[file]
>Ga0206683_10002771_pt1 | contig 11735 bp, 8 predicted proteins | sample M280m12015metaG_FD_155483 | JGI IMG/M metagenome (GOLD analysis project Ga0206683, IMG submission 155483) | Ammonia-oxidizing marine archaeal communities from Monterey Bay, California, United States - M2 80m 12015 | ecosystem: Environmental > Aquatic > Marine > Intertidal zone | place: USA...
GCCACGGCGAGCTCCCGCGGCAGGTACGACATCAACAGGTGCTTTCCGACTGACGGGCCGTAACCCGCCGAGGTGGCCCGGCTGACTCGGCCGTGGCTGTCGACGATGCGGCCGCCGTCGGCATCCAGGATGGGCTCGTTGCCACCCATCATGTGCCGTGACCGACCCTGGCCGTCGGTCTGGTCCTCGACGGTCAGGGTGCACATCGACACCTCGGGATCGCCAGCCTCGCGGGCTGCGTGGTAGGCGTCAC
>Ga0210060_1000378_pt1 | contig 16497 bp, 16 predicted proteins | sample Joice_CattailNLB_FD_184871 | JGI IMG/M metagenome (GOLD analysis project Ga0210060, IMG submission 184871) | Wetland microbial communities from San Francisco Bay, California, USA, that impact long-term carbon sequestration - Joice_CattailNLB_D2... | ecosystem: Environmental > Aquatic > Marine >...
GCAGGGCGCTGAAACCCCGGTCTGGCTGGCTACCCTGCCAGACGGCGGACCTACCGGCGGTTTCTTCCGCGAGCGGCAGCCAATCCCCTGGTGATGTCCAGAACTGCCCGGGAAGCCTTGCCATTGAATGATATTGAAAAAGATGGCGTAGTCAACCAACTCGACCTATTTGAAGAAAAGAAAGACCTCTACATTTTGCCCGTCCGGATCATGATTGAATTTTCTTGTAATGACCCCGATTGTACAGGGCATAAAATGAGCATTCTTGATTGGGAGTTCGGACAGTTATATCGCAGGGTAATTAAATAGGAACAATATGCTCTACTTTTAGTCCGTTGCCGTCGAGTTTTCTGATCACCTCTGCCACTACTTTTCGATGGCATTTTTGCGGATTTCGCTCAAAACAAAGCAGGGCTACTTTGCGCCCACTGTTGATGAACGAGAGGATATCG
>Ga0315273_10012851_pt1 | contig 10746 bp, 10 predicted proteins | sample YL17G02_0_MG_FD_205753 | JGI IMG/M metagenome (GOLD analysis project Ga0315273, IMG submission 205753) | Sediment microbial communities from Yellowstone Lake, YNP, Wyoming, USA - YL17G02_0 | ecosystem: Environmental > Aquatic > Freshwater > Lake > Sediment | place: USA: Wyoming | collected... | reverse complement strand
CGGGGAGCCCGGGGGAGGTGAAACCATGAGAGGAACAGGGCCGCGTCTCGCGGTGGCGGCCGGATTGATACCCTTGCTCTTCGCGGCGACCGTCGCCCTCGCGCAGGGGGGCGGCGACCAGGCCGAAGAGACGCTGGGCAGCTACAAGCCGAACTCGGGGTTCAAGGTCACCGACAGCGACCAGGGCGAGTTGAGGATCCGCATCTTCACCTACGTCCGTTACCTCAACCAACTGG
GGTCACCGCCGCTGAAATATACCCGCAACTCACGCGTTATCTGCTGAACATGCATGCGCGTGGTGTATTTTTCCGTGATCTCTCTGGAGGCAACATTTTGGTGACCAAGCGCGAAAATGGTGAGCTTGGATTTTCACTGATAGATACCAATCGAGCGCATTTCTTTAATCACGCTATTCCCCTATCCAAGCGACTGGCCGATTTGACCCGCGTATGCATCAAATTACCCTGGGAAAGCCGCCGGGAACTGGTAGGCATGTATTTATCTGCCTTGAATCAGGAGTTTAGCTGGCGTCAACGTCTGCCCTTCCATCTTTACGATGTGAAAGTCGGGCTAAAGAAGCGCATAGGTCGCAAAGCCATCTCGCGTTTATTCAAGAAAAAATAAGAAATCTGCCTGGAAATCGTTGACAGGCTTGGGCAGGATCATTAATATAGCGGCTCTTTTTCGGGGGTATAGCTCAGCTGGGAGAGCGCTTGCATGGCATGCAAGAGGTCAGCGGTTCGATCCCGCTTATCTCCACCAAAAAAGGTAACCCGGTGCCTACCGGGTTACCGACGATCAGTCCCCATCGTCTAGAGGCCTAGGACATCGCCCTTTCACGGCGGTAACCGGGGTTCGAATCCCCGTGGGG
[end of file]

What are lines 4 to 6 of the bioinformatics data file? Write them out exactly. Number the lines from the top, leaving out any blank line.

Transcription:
GCAGGGCGCTGAAACCCCGGTCTGGCTGGCTACCCTGCCAGACGGCGGACCTACCGGCGGTTTCTTCCGCGAGCGGCAGCCAATCCCCTGGTGATGTCCAGAACTGCCCGGGAAGCCTTGCCATTGAATGATATTGAAAAAGATGGCGTAGTCAACCAACTCGACCTATTTGAAGAAAAGAAAGACCTCTACATTTTGCCCGTCCGGATCATGATTGAATTTTCTTGTAATGACCCCGATTGTACAGGGCATAAAATGAGCATTCTTGATTGGGAGTTCGGACAGTTATATCGCAGGGTAATTAAATAGGAACAATATGCTCTACTTTTAGTCCGTTGCCGTCGAGTTTTCTGATCACCTCTGCCACTACTTTTCGATGGCATTTTTGCGGATTTCGCTCAAAACAAAGCAGGGCTACTTTGCGCCCACTGTTGATGAACGAGAGGATATCG
>Ga0315273_10012851_pt1 | contig 10746 bp, 10 predicted proteins | sample YL17G02_0_MG_FD_205753 | JGI IMG/M metagenome (GOLD analysis project Ga0315273, IMG submission 205753) | Sediment microbial communities from Yellowstone Lake, YNP, Wyoming, USA - YL17G02_0 | ecosystem: Environmental > Aquatic > Freshwater > Lake > Sediment | place: USA: Wyoming | collected... | reverse complement strand
CGGGGAGCCCGGGGGAGGTGAAACCATGAGAGGAACAGGGCCGCGTCTCGCGGTGGCGGCCGGATTGATACCCTTGCTCTTCGCGGCGACCGTCGCCCTCGCGCAGGGGGGCGGCGACCAGGCCGAAGAGACGCTGGGCAGCTACAAGCCGAACTCGGGGTTCAAGGTCACCGACAGCGACCAGGGCGAGTTGAGGATCCGCATCTTCACCTACGTCCGTTACCTCAACCAACTGG